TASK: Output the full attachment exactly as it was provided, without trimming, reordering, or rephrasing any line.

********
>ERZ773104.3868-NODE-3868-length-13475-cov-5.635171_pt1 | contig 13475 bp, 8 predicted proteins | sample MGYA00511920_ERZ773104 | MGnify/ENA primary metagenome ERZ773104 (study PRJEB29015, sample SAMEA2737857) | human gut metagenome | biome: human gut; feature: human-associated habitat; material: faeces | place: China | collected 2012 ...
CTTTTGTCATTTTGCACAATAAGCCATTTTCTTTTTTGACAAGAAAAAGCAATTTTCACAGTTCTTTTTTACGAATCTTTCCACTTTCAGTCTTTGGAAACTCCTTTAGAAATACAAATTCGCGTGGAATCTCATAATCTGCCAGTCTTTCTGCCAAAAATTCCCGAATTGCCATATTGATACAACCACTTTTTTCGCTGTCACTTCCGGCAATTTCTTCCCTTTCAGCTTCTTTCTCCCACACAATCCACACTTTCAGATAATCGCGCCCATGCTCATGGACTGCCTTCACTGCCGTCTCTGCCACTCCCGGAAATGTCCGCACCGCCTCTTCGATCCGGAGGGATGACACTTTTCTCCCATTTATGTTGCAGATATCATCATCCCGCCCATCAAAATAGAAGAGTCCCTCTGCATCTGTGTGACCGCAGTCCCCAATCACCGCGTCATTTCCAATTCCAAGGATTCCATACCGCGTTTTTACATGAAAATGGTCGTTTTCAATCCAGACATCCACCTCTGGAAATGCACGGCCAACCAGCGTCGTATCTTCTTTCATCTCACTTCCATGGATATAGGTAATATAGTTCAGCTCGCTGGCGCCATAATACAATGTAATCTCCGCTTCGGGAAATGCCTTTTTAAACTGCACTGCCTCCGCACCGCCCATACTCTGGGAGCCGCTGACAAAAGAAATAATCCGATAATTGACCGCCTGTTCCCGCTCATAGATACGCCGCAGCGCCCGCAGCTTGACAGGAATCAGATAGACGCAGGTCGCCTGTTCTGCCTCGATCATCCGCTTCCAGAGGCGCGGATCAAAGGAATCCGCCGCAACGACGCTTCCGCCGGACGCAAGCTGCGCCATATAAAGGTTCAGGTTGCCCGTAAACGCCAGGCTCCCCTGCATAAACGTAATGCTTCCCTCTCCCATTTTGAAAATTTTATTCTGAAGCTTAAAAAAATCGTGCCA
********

>ERZ773104.3868-NODE-3868-length-13475-cov-5.635171_pt1 | contig 13475 bp, 8 predicted proteins | sample MGYA00511920_ERZ773104 | MGnify/ENA primary metagenome ERZ773104 (study PRJEB29015, sample SAMEA2737857) | human gut metagenome | biome: human gut; feature: human-associated habitat; material: faeces | place: China | collected 2012 ...
CTTTTGTCATTTTGCACAATAAGCCATTTTCTTTTTTGACAAGAAAAAGCAATTTTCACAGTTCTTTTTTACGAATCTTTCCACTTTCAGTCTTTGGAAACTCCTTTAGAAATACAAATTCGCGTGGAATCTCATAATCTGCCAGTCTTTCTGCCAAAAATTCCCGAATTGCCATATTGATACAACCACTTTTTTCGCTGTCACTTCCGGCAATTTCTTCCCTTTCAGCTTCTTTCTCCCACACAATCCACACTTTCAGATAATCGCGCCCATGCTCATGGACTGCCTTCACTGCCGTCTCTGCCACTCCCGGAAATGTCCGCACCGCCTCTTCGATCCGGAGGGATGACACTTTTCTCCCATTTATGTTGCAGATATCATCATCCCGCCCATCAAAATAGAAGAGTCCCTCTGCATCTGTGTGACCGCAGTCCCCAATCACCGCGTCATTTCCAATTCCAAGGATTCCATACCGCGTTTTTACATGAAAATGGTCGTTTTCAATCCAGACATCCACCTCTGGAAATGCACGGCCAACCAGCGTCGTATCTTCTTTCATCTCACTTCCATGGATATAGGTAATATAGTTCAGCTCGCTGGCGCCATAATACAATGTAATCTCCGCTTCGGGAAATGCCTTTTTAAACTGCACTGCCTCCGCACCGCCCATACTCTGGGAGCCGCTGACAAAAGAAATAATCCGATAATTGACCGCCTGTTCCCGCTCATAGATACGCCGCAGCGCCCGCAGCTTGACAGGAATCAGATAGACGCAGGTCGCCTGTTCTGCCTCGATCATCCGCTTCCAGAGGCGCGGATCAAAGGAATCCGCCGCAACGACGCTTCCGCCGGACGCAAGCTGCGCCATATAAAGGTTCAGGTTGCCCGTAAACGCCAGGCTCCCCTGCATAAACGTAATGCTTCCCTCTCCCATTTTGAAAATTTTATTCTGAAGCTTAAAAAAATCGTGCCA